When IT leaders explain their reasons for not moving to a new technology, it is almost always due to immediate or short-term perceived problems.
Should you move to the cloud? Security is a concern. Should you overhaul your information security? Ooh, too risky, what if we get hit by cyber attackers? Should you let staff use their own devices? That’s not policy.
Whatever happened to long-term, visionary planning?
Think about what the IT world will be like in 10 years, perhaps even in five. Cloud will be ubiquitous in how organisations use IT. Emerging technologies like micro-virtualisation or advanced encryption will make data more secure than ever. Bring your own device (BYOD) will be the default for user access to corporate systems.
We all know these things, even if only as a gut feel. Looking further ahead makes the apparent problems faced today seem smaller, and puts them into better perspective. Working toward that vision gives a motivation to find solutions, and a reason to make them happen.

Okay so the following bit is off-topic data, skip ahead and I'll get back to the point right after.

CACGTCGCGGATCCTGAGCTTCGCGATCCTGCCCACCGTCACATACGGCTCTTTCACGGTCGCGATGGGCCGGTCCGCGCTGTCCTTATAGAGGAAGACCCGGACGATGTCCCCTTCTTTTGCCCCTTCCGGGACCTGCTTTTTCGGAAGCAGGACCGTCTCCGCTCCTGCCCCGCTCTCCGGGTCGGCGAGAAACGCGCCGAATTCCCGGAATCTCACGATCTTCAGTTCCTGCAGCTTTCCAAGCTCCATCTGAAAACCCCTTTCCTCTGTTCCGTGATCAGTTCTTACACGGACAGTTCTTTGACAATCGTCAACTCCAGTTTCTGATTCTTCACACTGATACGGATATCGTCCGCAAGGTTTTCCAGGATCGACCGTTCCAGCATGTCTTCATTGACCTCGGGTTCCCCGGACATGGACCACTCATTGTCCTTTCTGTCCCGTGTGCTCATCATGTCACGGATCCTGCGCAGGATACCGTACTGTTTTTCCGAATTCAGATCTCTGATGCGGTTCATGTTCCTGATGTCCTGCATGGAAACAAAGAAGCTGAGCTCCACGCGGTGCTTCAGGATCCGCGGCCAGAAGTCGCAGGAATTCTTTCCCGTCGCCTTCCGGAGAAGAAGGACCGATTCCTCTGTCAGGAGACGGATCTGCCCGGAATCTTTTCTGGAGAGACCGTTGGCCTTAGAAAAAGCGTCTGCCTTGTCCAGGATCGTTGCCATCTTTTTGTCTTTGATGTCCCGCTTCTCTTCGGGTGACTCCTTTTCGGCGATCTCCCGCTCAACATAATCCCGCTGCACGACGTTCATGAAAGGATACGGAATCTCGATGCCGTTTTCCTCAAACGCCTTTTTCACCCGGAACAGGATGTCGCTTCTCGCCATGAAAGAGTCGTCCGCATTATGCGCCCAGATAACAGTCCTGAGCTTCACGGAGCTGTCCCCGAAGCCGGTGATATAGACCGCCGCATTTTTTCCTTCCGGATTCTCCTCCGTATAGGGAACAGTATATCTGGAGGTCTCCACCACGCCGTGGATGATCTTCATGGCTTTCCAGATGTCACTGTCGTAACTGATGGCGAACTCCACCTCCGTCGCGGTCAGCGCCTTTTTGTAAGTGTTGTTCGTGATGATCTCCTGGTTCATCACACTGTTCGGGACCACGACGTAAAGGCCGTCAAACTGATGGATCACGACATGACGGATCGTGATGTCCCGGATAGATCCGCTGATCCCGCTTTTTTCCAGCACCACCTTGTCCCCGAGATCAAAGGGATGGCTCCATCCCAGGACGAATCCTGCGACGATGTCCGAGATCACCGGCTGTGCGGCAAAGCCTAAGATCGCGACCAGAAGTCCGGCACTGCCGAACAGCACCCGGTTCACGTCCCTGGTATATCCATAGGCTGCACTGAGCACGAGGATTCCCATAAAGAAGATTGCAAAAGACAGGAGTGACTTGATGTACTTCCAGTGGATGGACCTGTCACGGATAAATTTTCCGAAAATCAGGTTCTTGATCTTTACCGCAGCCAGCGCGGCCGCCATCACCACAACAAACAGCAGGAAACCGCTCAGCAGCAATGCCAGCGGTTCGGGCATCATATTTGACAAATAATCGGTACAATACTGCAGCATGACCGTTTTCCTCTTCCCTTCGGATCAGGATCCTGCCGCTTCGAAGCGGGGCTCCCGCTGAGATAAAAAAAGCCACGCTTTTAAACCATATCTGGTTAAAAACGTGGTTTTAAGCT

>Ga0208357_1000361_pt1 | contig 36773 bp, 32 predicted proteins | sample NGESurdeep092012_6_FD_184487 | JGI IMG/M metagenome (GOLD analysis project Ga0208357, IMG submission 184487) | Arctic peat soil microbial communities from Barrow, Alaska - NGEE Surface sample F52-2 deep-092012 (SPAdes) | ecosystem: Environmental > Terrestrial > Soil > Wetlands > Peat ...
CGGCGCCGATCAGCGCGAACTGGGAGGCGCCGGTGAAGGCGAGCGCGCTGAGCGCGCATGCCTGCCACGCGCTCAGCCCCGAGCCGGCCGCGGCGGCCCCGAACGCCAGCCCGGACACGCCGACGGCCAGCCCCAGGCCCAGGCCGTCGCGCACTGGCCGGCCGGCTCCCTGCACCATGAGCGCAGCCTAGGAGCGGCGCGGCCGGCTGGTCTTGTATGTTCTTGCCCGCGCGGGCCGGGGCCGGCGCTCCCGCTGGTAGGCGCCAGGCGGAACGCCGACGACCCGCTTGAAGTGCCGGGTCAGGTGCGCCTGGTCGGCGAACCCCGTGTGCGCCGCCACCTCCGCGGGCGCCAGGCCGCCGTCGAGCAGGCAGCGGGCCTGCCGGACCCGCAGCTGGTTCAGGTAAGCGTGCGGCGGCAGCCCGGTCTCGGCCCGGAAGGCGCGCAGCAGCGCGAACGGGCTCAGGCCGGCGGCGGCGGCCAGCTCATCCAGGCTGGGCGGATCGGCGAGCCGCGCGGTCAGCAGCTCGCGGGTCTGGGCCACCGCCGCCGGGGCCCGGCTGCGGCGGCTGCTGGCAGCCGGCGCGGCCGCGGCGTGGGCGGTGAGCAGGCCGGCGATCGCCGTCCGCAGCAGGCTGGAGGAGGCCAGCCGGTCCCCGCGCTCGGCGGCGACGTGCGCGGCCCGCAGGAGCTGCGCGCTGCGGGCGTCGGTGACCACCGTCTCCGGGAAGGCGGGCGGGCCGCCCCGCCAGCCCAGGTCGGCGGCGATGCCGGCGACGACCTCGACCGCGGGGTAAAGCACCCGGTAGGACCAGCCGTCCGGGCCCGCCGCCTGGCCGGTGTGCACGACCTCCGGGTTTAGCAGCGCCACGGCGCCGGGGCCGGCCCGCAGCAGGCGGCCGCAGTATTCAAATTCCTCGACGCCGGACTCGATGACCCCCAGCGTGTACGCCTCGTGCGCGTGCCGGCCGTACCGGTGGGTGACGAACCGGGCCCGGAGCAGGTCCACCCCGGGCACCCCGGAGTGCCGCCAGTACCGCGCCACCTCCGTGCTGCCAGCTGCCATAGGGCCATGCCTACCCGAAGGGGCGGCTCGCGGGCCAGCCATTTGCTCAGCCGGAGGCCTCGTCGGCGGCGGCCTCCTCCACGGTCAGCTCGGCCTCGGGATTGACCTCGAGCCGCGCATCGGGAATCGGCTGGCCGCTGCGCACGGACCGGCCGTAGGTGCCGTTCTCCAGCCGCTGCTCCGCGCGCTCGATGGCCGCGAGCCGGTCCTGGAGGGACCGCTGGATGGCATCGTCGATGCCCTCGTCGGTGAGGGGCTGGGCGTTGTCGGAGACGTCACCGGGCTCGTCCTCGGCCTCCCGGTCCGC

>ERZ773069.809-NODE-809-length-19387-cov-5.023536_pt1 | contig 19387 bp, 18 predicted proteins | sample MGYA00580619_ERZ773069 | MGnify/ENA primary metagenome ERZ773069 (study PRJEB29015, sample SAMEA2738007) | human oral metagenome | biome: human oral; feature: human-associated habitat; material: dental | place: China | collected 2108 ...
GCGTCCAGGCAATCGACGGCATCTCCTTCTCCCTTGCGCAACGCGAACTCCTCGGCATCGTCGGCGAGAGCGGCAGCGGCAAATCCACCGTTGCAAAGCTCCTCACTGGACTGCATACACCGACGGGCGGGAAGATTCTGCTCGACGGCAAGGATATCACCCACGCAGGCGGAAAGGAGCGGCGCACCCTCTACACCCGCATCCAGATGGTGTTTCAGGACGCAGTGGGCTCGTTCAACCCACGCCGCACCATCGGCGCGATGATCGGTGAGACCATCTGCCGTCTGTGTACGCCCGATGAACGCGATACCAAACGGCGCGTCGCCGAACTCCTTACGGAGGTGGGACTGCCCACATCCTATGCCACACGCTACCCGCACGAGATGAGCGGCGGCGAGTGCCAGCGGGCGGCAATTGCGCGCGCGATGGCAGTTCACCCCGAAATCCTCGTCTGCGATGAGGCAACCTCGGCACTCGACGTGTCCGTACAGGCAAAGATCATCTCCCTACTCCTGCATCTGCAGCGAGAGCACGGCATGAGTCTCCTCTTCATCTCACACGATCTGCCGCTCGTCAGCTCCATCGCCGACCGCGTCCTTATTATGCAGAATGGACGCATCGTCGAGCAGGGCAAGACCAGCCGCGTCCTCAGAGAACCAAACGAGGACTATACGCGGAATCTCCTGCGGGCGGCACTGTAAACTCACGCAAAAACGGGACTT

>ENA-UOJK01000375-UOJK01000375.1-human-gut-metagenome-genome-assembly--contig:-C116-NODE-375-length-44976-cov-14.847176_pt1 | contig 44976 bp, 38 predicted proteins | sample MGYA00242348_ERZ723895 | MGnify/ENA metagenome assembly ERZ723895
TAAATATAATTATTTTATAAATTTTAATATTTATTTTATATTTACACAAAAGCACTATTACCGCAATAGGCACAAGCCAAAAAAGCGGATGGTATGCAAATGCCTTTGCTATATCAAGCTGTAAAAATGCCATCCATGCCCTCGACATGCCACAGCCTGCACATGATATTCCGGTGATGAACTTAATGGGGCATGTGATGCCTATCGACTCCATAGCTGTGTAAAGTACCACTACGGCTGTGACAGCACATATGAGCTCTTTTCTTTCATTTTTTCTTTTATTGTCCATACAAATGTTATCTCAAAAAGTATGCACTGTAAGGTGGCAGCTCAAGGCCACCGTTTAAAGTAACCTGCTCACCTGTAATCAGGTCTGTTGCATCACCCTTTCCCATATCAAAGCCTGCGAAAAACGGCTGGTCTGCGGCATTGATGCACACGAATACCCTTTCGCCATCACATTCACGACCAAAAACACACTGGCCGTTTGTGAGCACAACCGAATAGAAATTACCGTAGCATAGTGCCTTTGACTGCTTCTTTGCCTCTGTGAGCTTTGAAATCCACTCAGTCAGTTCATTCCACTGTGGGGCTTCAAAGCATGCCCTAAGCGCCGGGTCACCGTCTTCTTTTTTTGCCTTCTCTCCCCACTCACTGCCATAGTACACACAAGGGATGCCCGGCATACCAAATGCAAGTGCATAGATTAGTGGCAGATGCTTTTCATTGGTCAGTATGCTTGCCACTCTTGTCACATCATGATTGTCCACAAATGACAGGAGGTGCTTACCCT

But still people stick to their complex legacy systems, and see only the hurdles in front of them, not the finishing line that can be reached with innovation and vision. Banks stick to old mainframes with 20-year old software, because there’s no three-year business case to justify replacing them. Royal Bank of Scotland can tell you what happens then.
IT leadership in large companies has become an increasingly short-term role. We often see CIOs coming in for a three to five year period to manage a programme of technology change. There seem to be fewer CIOs who offer a 10-year vision of the way that IT will change their business or industry sector, and set about working towards that vision.
There are, of course, exceptions. Barclays, for example, is encouraging staff to collaborate on ideas and support innovative projects. “”It is okay to fail. Scar tissue is a good thing,” says the bank’s European CIO Anthony Watson.
IT suppliers don’t help either, focused as they are on the next deal for their latest product. What’s more, according to a survey this week, 39% of IT staff lose at least one working day per week on tackling IT problems and chasing suppliers, while 69% have dropped suppliers in the past year because of customer service shortfalls.
The opportunities for business to grow through innovative uses of technology are greater than ever, and that needs IT leaders with long-term vision, working with suppliers who can share and support that goal. Surely, that’s not too difficult to achieve, is it?